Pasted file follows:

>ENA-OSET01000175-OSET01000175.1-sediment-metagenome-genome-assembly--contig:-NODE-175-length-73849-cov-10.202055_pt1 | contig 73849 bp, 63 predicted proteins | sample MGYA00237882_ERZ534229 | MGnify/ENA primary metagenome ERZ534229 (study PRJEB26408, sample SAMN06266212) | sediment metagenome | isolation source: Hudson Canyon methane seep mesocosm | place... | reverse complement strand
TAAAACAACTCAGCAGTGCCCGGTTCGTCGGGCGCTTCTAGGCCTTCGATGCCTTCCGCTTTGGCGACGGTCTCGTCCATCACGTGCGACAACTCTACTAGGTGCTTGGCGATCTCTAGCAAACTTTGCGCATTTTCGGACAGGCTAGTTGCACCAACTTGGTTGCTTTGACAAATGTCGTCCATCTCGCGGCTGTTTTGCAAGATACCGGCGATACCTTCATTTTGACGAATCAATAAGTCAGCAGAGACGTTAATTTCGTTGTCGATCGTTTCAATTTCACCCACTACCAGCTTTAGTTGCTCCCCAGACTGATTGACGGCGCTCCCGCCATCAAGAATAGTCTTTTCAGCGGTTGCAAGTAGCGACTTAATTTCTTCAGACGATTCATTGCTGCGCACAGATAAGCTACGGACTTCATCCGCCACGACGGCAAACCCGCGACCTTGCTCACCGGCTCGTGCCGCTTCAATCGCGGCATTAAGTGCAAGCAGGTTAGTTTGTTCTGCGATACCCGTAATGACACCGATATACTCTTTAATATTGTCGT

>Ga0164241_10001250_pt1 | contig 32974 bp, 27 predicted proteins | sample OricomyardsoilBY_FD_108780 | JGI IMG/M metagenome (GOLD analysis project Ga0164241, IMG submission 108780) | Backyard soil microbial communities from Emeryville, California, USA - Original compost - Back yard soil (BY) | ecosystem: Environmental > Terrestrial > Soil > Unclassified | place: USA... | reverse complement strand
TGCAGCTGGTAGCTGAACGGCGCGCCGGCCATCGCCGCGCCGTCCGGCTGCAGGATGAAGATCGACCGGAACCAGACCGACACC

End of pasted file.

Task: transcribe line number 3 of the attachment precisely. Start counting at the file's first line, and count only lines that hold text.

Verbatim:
>Ga0164241_10001250_pt1 | contig 32974 bp, 27 predicted proteins | sample OricomyardsoilBY_FD_108780 | JGI IMG/M metagenome (GOLD analysis project Ga0164241, IMG submission 108780) | Backyard soil microbial communities from Emeryville, California, USA - Original compost - Back yard soil (BY) | ecosystem: Environmental > Terrestrial > Soil > Unclassified | place: USA... | reverse complement strand